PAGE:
Plant the right tree in the right place

By on June 26, 2015

The recent drought-busting rains are doing wonders for the health and growth of landscaping. It’s rare to have so much greenery here in South Texas heading into July.

Continuous rains coupled with severely stressed landscapes may have some of us thinking about planting new trees or shrubs outside of the normal season.  If you feel the urge to replace or supplement existing landscaping, keep the ‘Right Tree, Right Place’ principle in mind. Simply stated: for the specific site chosen, select the proper species of tree that will fit the space available.

Planting a tree that wants to grow 60-feet tall or 40-feet wide is a bad idea near a power pole and high-voltage lines that are only 25-feet above ground. The inevitable result will require utility pruning, creating a u- or v-shaped notch in the crown, and ongoing problems with the safe and reliable delivery of power to you and your neighbors.

Know where to plant image

Know that large-maturing trees planted within 30-feet of a pole line will rarely grow with a natural shape due to required safety clearances. Always choose low-growing species which will not grow any taller than the 10-foot safety zone around high voltage lines. Plant selection guides are available on our website or from SAWS and the TAMU Forest Service to help you choose the appropriate tree or ornamental shrub for your property. And, don’t forget to always call 811 before you dig.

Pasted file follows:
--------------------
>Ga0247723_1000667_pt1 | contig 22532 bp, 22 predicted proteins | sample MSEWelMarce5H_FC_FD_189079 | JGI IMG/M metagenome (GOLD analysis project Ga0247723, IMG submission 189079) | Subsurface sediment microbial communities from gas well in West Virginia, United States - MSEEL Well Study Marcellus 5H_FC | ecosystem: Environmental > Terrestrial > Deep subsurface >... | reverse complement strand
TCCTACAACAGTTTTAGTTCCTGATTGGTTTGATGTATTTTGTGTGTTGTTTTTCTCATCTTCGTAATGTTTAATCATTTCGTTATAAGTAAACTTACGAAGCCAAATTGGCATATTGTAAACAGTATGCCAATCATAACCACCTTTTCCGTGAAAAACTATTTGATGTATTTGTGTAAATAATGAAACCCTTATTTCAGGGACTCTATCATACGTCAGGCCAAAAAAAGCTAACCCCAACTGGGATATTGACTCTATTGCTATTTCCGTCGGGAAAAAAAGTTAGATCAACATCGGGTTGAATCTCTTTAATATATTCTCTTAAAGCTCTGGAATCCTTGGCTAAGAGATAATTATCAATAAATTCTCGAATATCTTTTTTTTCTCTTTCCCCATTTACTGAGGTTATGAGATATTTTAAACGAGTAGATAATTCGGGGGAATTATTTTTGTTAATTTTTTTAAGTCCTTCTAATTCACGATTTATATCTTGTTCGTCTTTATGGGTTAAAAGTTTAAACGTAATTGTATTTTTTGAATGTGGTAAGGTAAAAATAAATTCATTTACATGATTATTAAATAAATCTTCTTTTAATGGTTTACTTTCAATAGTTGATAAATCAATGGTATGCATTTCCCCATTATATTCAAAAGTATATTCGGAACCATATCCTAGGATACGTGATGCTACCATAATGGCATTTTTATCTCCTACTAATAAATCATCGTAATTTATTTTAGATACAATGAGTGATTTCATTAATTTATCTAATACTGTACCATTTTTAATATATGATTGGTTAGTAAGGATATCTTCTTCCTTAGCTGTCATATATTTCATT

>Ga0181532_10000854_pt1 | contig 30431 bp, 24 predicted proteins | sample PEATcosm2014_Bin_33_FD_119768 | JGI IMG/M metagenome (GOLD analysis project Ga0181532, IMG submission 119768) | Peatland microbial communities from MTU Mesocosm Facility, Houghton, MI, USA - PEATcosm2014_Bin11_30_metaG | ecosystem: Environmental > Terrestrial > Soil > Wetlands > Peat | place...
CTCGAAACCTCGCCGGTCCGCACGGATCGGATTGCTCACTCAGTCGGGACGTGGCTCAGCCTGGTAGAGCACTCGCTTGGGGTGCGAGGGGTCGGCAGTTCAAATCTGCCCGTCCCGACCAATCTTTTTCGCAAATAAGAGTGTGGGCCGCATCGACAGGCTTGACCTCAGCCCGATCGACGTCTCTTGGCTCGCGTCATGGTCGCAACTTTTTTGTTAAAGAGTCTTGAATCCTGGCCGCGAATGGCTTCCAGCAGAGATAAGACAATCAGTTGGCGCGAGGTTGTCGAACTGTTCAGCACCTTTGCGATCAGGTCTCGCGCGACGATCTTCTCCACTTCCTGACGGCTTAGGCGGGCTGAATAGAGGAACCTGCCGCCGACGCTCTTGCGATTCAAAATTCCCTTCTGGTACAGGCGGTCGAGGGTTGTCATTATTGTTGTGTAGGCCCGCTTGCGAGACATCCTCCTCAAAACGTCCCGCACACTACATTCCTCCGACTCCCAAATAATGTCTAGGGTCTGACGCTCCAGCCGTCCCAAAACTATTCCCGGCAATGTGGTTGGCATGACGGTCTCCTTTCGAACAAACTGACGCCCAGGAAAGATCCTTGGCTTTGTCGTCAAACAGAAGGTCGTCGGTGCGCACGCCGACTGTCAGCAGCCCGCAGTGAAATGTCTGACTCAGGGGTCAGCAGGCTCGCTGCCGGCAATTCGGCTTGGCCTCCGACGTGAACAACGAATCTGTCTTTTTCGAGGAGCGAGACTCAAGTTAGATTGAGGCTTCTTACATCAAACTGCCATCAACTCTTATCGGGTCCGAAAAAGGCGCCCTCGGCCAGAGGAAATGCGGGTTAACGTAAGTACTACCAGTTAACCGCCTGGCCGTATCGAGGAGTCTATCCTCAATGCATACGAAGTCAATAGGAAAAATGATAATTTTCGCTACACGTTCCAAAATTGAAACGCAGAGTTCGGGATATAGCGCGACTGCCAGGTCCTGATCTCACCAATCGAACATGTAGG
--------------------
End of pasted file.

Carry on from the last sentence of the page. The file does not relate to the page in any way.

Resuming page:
Not looking to plant? Uproot weed-like tree species instead. Good soil moisture has stimulated many dormant seeds and root systems to ‘spring to growth’, and volunteer trees are coming up that may not be suited for your landscape. Take the time to remove or control these unwanted or inappropriate saplings while small and manageable to avoid a bigger job later. Many of these undesirable trees can grow more than 6- to 10-feet in one season, quickly getting out of hand in your landscape.

The past four-year drought has also created a multitude of stress-weakened or dead trees. Some homeowners felt the effects as winds took out trees that might have ordinarily weathered our recent storms.

Tree uprooted

Get ahead of the risk by routinely checking your property for trees that may pose an immediate threat to your home, the service drop to your home, or high voltage lines running from pole top to pole top. These lines typically serve hundreds of customers, and are key in providing reliable power to your neighborhood.

Utility Lines and Trees

 

If you or your arborist plan to prune trees, pay attention to any lines that may be near or hidden within the branches. If you’re going to be within 10-feet of a high voltage line, you can request service online to request that the tree be evaluated for your safety. Only qualified personnel may work around these lines. If the work is close to the service line to the home, you need to have the line from the pole to the house disconnected first. Schedule a temporary disconnect by notifying us at least a week in advance.

Happy summer planting! Who would have thought we’d be saying that in June?

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